With your new reference start point marked and skipping every other hole count 2 holes to the right and put a spoke in the 3rd hole you count. One more time. Every other hole count 3 and drop a spoke in. This is the hole that will correspond with the hole in the rim next to the valve stem on the tangent line. Continue on around just as you did on the other side every other hole on the hub and skipping 3 on the rim putting a nipple on a few turns on each spoke. The angles should fall right into place. Also note that these spokes are also going counter clockwise and opposite the ones on the other side. That's it for the inners. Pat yourself on the back.


Now for the outers. They lace through the hub the opposite way, going up as opposed to dropping down in. These you can really start anywhere. Lace it through the hub and then rotate it in the opposite direction of the spokes already in on that same side. This means that the outers will be running clockwise and the inners counter. Also they will cross the innerspokes at 3 points. Once on the hub, next just outside the hub and a third time about halfway up a spoke. Not really useful just a good reference.


Once you have put the outers in on both sides you should have something like this.


Now at this point its easy to see if you screwed up. I actually did screw up on my rear wheel after finishing my front one. Basically if you had to force anything or if  you have one particular set of spokes that stick out way to far into your rim and its obvious they will never tighten down. Like in the pic then you messed up. Basically you need to move all your spokes one hole around on the hub.. See that marking coming into play again. In the pic you can see how moving the spokes one hole will shorten them up in the rim and get things right.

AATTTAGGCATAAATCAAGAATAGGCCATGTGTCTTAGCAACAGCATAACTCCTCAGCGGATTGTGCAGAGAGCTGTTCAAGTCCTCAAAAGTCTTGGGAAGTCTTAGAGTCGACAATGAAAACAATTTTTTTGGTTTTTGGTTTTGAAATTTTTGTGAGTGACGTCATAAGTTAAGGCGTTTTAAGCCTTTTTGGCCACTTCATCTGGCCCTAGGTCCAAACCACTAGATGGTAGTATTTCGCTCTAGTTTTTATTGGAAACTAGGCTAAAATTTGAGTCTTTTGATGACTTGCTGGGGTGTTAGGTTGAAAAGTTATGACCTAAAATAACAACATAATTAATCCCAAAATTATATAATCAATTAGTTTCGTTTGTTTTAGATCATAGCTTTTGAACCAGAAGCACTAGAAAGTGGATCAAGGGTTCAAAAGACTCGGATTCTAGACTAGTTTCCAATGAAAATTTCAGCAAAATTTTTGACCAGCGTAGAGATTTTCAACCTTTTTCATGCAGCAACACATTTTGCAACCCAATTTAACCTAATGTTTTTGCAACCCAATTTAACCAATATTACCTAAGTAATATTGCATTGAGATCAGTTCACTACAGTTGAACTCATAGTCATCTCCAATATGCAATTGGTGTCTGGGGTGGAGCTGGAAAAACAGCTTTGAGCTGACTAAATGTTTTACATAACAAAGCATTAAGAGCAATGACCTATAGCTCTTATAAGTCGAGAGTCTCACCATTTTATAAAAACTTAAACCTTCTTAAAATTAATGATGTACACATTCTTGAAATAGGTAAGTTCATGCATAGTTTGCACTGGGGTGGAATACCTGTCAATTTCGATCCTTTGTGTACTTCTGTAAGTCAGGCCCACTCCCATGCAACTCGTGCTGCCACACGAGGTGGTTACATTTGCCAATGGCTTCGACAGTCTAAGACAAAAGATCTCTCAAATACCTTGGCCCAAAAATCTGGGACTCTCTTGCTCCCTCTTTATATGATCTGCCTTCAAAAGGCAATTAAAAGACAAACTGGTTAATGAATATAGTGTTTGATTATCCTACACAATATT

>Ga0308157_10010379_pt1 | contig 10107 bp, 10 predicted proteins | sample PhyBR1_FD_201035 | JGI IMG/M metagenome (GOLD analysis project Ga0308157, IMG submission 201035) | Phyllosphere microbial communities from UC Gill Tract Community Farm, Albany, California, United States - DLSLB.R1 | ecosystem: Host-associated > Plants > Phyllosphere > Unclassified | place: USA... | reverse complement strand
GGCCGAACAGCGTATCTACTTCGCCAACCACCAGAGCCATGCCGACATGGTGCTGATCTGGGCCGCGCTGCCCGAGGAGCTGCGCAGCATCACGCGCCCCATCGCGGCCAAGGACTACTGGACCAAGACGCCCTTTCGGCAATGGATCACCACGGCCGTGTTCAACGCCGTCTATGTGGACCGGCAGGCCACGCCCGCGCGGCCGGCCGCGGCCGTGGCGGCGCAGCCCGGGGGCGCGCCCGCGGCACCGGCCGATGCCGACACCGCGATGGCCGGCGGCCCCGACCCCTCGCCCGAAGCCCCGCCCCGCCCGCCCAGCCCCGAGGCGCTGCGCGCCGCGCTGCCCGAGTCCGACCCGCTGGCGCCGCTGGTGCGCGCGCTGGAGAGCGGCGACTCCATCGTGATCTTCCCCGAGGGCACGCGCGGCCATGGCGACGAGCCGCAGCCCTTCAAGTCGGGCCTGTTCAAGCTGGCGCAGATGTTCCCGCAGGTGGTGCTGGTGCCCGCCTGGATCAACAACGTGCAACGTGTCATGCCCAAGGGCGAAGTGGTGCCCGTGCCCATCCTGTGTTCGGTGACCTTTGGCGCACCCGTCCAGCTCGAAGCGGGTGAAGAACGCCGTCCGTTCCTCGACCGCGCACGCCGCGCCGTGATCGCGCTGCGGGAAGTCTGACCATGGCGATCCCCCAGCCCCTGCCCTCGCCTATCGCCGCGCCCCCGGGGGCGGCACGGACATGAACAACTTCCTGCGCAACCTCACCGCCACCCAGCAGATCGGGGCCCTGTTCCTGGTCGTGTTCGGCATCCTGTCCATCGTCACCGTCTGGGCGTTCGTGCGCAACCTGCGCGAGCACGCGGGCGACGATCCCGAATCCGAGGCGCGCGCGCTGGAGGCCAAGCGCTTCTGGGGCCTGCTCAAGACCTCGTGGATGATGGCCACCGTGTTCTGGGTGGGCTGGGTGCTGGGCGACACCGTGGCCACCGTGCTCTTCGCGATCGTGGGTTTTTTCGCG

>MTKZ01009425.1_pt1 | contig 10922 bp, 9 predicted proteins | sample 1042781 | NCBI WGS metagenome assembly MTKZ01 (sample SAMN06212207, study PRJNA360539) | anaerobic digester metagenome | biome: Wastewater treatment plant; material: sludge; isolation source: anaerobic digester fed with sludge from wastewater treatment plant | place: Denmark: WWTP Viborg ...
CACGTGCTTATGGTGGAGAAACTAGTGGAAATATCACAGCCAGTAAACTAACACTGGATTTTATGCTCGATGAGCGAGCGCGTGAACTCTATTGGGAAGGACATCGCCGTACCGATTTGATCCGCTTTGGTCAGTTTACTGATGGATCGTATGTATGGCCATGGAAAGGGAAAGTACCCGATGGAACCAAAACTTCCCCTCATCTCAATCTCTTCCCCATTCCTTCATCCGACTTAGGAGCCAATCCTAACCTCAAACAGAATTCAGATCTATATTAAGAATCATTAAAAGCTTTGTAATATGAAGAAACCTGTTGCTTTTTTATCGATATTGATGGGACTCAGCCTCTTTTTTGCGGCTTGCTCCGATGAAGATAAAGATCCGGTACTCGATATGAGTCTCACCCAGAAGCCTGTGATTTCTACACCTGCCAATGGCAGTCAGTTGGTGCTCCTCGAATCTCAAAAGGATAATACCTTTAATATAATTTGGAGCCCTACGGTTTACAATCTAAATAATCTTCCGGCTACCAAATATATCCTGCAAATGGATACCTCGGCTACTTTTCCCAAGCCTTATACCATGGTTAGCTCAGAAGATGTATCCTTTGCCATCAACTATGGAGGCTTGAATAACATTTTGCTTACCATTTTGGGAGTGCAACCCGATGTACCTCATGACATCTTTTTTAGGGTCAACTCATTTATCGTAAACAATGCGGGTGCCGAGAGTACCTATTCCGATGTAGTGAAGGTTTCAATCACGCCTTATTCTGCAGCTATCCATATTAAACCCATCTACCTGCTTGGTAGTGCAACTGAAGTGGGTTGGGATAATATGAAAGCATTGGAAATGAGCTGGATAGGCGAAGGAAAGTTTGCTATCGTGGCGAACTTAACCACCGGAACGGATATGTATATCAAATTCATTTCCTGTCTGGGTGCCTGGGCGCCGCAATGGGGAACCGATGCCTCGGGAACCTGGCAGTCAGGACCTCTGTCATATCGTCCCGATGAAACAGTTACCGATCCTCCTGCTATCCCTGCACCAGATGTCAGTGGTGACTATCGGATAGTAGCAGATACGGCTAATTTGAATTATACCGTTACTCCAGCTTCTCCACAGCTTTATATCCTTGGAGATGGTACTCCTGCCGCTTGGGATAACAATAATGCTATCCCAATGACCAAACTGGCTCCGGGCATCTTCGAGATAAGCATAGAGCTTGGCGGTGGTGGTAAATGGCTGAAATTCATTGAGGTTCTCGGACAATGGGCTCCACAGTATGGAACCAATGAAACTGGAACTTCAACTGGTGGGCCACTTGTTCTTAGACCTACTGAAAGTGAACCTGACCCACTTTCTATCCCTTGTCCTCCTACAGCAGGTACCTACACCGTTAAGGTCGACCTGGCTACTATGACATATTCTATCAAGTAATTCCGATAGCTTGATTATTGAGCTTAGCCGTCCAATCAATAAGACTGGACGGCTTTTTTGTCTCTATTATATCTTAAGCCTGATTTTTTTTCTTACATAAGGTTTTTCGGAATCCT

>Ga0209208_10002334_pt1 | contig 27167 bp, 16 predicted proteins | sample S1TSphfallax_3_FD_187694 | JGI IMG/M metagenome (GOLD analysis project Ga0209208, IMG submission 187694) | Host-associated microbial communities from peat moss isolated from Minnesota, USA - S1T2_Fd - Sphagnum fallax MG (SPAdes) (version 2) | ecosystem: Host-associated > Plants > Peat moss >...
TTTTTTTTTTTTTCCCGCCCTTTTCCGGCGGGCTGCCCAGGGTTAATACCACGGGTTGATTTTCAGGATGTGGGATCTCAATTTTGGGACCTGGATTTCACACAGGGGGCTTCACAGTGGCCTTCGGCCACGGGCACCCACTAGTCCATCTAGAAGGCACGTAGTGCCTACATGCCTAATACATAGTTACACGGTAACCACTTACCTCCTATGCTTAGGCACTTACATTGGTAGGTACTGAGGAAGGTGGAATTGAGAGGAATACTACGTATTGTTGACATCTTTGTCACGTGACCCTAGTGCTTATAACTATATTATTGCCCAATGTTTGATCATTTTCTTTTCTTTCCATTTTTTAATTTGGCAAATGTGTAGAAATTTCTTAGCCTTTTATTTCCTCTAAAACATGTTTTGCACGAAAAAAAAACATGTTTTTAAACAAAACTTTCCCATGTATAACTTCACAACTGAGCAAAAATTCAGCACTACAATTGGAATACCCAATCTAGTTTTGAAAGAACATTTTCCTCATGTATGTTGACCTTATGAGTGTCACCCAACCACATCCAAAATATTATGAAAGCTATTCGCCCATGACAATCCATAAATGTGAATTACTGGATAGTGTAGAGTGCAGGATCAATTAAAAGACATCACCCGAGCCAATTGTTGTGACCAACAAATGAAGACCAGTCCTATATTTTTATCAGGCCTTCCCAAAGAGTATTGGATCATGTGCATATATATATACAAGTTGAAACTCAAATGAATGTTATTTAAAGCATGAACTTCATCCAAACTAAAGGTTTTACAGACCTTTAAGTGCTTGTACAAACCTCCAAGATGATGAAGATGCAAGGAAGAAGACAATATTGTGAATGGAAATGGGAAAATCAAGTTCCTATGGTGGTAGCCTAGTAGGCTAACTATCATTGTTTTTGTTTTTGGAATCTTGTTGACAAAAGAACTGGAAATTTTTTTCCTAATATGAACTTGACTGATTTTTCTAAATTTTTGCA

If all looks to be going to plan then its time tighten everything  and get ready for truing. Tighten all the nipples down until there is just a little thread showing on each spoke, try to get them all even and equal. They should tighten down tight but still not have to really crank on them.


Here is the finished product. Sit back and and admire your handiwork you handsome bastard!.I hope that all makes sense and answers a lot of questions. Its really not that hard and no need to be intimidated.


I know this may not be totally clear or answer everything so feel free to ask questions and comment. I will update and answer the best I can. Thanks folks
« Last Edit: Apr 01, 2014, 17:12:24 by SaltCityCafe »

Offline Djfob

  • Posts: 324
How To Lace Your Own Wheels
« Reply #1 on: Apr 01, 2014, 00:20:48 »
Awesome bookmarking for future reference. Thanks
78 Honda CB750k

Offline Tim

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Re: How To Lace Your Own Wheels
« Reply #2 on: Apr 01, 2014, 01:28:40 »
Made the topic 'sticky' - others feel free to chime in with your tutorials and hints.  Thanks for the write-up!
"Quality . . . you know what it is, yet you don't know what it is. But that's self-contradictory. But some things are better than others, that is, they have more quality. But when you try to say what the quality is, apart from the things that have it, it all goes poof! There's nothing to talk about. But if you can't say what Quality is, how do you know what it is, or how do you know that it even exists? If no one knows what it is, then for all practical purposes it doesn't exist at all. But for all practical purposes it really does exist."